Seeing that there is $10 in one envelope still leaves it open that there might be $5 or $20 dollars in the other one. — Pierre-Normand
Since you're an R user, you might find it interesting to define a model in RStan, using different choices for the prior for the smallest amount S put into a envelope. Provided the chosen prior P(S) is proper, a sample from the posterior distribution P( S | X) , where X is the observed quantity of one of the envelopes, will not be uniform, resulting in consistent and intuitive conditional expectations for E [ Y | X] (where Y refers to the quantity in the other envelope) — sime
There's the question of whether the "Bivariate Distribution Specification" reflects the envelope problem. It doesn't reflect the one on Wiki. The reason being the one on the wiki generates the deviate (A,A/2) OR (A,2A) exclusively when allocating the envelope, which isn't reflected in the agent's state of uncertainty surrounding the "other envelope" being (A/2, 2A).
It only resembles the one on the Wiki if you introduce the following extra deviate, another "flip" coinciding to the subject's state of uncertainty when pondering "the other envelope": — fdrake
What does the cut correspond to?
— Srap Tasmaner
Answering that gives you the origin of the paradox, right? — fdrake
This doesn't require an additional coin flip. She either is in the (5, 10) case or the (10, 20) case, with equal prior (and equal posterior) probabilities in this scenario. However, this is just one hypothetical situation. — Pierre-Normand
Taking into account all three possibilities regarding the contents of her initially chosen envelope, her EV for switching is the weighted sum of the updated (i.e. conditioned) EVs for each case, where the weights are the prior probabilities for the three potential contents of the initial envelope. Regardless of the initial bivariate distribution, this calculation invariably results in an overall EV of zero for switching. — Pierre-Normand
This approach also underlines the flaw the popular argument that, if sound, would generate the paradox. If we consider an initial bivariate distribution where the potential contents of the larger envelope range from $2 to $(2^m) (with m being very large) and are evenly distributed, it appears that the Expected Value (EV) of switching, conditioned on the content of the envelope being n, is positive in all cases except for the special case where n=2^m. — Pierre-Normand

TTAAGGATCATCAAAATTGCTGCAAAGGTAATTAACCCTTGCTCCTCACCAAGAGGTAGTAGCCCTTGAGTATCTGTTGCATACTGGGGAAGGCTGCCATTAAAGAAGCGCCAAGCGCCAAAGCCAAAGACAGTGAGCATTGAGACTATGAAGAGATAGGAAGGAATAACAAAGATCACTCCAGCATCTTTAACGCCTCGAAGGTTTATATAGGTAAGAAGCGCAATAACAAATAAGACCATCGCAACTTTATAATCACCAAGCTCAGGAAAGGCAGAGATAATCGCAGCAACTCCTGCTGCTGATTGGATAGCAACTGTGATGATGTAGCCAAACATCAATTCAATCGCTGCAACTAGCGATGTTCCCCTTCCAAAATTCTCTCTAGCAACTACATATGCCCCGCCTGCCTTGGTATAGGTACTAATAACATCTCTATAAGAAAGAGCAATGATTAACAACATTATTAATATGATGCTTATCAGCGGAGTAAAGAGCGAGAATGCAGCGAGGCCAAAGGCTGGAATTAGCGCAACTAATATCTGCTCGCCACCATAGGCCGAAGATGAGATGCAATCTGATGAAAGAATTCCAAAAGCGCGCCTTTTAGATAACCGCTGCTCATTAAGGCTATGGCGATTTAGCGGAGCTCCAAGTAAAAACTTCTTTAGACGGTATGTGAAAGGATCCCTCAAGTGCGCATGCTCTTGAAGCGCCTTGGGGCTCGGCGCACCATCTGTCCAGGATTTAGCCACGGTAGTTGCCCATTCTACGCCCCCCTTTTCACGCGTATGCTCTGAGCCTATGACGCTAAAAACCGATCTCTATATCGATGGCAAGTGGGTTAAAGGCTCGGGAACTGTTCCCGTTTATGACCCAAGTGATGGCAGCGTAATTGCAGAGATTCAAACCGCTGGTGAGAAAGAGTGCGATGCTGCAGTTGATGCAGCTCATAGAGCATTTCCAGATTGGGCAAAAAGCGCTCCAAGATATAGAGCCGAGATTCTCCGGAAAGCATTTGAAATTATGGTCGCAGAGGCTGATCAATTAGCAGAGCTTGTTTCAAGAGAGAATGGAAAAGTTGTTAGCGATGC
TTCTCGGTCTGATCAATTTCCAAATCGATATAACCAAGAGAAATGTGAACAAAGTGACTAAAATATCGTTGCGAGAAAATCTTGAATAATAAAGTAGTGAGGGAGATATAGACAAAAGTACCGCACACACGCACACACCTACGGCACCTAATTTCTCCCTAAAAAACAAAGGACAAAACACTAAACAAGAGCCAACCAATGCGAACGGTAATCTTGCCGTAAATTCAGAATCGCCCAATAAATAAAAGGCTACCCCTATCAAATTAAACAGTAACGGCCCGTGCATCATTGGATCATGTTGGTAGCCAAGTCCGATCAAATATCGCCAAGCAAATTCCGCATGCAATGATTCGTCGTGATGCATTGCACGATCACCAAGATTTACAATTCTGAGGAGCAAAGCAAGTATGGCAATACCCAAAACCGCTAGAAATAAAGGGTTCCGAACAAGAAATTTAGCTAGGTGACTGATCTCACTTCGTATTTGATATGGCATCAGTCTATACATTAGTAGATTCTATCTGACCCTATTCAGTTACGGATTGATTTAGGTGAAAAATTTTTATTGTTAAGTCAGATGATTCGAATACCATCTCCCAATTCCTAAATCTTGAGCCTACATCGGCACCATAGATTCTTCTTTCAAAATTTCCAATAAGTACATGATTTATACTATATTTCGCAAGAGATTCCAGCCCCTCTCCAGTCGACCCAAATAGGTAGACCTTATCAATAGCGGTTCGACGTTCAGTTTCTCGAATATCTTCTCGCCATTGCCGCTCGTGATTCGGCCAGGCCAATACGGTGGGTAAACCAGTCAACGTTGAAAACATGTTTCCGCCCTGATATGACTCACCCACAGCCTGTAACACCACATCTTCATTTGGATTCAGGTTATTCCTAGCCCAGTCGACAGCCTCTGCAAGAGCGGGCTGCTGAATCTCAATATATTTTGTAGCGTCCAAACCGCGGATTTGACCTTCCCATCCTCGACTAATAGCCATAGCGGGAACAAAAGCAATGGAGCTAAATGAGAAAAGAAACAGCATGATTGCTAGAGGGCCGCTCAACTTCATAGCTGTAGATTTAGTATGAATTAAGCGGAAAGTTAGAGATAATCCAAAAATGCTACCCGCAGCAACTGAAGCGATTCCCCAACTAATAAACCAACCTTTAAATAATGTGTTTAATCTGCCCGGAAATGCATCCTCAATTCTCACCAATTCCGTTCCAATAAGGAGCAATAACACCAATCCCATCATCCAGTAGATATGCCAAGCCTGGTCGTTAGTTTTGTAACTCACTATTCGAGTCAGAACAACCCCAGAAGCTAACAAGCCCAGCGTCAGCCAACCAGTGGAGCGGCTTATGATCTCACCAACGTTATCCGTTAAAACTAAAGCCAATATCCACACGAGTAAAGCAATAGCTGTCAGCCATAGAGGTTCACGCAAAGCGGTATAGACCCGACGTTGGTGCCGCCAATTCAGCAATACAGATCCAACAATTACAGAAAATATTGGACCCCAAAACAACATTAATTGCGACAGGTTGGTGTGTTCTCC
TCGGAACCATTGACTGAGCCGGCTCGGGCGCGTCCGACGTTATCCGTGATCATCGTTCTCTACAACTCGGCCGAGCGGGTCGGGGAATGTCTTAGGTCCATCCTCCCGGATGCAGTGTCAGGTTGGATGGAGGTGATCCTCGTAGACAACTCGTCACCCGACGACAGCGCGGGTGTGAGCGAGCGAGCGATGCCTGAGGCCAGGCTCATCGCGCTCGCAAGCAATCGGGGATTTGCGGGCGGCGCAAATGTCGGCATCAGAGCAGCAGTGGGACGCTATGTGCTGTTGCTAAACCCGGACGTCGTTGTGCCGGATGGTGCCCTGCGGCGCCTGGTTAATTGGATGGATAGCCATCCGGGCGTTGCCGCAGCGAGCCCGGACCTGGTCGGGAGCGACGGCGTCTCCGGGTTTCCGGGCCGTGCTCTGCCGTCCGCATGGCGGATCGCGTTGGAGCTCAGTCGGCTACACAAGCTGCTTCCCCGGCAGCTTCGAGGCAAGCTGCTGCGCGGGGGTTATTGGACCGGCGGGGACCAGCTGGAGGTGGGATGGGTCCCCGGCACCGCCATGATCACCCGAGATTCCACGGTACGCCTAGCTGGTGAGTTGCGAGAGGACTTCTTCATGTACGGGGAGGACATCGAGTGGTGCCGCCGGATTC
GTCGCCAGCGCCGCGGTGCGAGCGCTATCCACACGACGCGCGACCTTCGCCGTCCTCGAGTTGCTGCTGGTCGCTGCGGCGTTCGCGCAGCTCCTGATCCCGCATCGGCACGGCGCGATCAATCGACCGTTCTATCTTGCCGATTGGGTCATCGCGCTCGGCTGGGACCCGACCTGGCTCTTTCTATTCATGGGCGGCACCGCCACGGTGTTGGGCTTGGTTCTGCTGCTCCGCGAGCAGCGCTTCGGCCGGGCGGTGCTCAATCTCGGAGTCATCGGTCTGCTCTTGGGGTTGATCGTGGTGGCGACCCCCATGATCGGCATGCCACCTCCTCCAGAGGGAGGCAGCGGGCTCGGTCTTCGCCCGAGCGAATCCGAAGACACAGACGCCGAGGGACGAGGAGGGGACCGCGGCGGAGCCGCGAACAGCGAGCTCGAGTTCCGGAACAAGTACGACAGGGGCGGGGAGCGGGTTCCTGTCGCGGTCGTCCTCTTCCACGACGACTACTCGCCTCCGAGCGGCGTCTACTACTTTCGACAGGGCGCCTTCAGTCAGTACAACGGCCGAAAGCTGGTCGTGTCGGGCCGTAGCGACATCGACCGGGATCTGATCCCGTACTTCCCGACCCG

The fallacy in the 'always switch' strategy is somewhat akin to the flaw in Martingale roulette strategies. — Pierre-Normand
Having chosen an envelope at will, but before inspecting it, you are given the chance to switch envelopes. Should you switch?
You’re not given any more information, so I really don’t follow the rest of the calculations. — Mikie
Given that the expected value of the unchosen envelope is greater than the value of the chosen envelope, it is rational to switch. — Michael
I see this has been gone over quite a bit — Mikie
There's not even agreement among analysts about whether this is a probability problem. (I don't think it is.) — Srap Tasmaner
So what we’re left with is the claim that going through the motion of picking one envelope and then — with absolutely nothing else changing— switching and picking up the other envelope is somehow rational. That’s simply wrong. — Mikie
So if Bob is mad enough to reason with subjective probability distributions (which IMO should never be used in science, and which can be avoided even when discussing credences by using imprecise probabilities — sime
So a more accurate formulation is: